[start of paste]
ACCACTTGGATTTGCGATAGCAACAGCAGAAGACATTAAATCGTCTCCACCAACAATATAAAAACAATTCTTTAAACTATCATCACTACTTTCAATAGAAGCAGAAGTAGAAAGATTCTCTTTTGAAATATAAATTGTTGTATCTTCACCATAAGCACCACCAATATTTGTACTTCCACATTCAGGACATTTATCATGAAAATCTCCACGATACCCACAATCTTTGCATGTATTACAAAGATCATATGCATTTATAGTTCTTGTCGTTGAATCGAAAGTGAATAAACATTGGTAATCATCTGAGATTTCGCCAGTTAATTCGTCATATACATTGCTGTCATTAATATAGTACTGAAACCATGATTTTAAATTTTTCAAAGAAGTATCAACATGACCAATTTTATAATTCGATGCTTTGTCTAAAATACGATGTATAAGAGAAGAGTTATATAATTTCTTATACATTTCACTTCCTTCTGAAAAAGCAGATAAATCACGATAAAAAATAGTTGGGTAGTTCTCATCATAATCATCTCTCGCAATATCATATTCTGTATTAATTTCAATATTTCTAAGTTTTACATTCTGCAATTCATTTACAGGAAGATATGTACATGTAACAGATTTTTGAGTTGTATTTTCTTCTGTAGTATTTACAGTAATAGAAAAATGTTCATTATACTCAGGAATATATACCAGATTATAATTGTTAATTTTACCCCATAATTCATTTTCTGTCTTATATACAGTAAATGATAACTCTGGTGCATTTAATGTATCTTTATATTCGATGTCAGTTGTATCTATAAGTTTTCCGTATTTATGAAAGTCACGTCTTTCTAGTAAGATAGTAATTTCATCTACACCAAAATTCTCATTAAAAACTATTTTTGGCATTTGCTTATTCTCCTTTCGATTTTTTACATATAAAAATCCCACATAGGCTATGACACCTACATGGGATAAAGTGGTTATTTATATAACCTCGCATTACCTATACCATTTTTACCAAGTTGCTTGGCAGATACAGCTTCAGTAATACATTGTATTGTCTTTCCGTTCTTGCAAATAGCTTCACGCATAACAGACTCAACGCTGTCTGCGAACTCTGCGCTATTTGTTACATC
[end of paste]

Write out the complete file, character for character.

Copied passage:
ACCACTTGGATTTGCGATAGCAACAGCAGAAGACATTAAATCGTCTCCACCAACAATATAAAAACAATTCTTTAAACTATCATCACTACTTTCAATAGAAGCAGAAGTAGAAAGATTCTCTTTTGAAATATAAATTGTTGTATCTTCACCATAAGCACCACCAATATTTGTACTTCCACATTCAGGACATTTATCATGAAAATCTCCACGATACCCACAATCTTTGCATGTATTACAAAGATCATATGCATTTATAGTTCTTGTCGTTGAATCGAAAGTGAATAAACATTGGTAATCATCTGAGATTTCGCCAGTTAATTCGTCATATACATTGCTGTCATTAATATAGTACTGAAACCATGATTTTAAATTTTTCAAAGAAGTATCAACATGACCAATTTTATAATTCGATGCTTTGTCTAAAATACGATGTATAAGAGAAGAGTTATATAATTTCTTATACATTTCACTTCCTTCTGAAAAAGCAGATAAATCACGATAAAAAATAGTTGGGTAGTTCTCATCATAATCATCTCTCGCAATATCATATTCTGTATTAATTTCAATATTTCTAAGTTTTACATTCTGCAATTCATTTACAGGAAGATATGTACATGTAACAGATTTTTGAGTTGTATTTTCTTCTGTAGTATTTACAGTAATAGAAAAATGTTCATTATACTCAGGAATATATACCAGATTATAATTGTTAATTTTACCCCATAATTCATTTTCTGTCTTATATACAGTAAATGATAACTCTGGTGCATTTAATGTATCTTTATATTCGATGTCAGTTGTATCTATAAGTTTTCCGTATTTATGAAAGTCACGTCTTTCTAGTAAGATAGTAATTTCATCTACACCAAAATTCTCATTAAAAACTATTTTTGGCATTTGCTTATTCTCCTTTCGATTTTTTACATATAAAAATCCCACATAGGCTATGACACCTACATGGGATAAAGTGGTTATTTATATAACCTCGCATTACCTATACCATTTTTACCAAGTTGCTTGGCAGATACAGCTTCAGTAATACATTGTATTGTCTTTCCGTTCTTGCAAATAGCTTCACGCATAACAGACTCAACGCTGTCTGCGAACTCTGCGCTATTTGTTACATC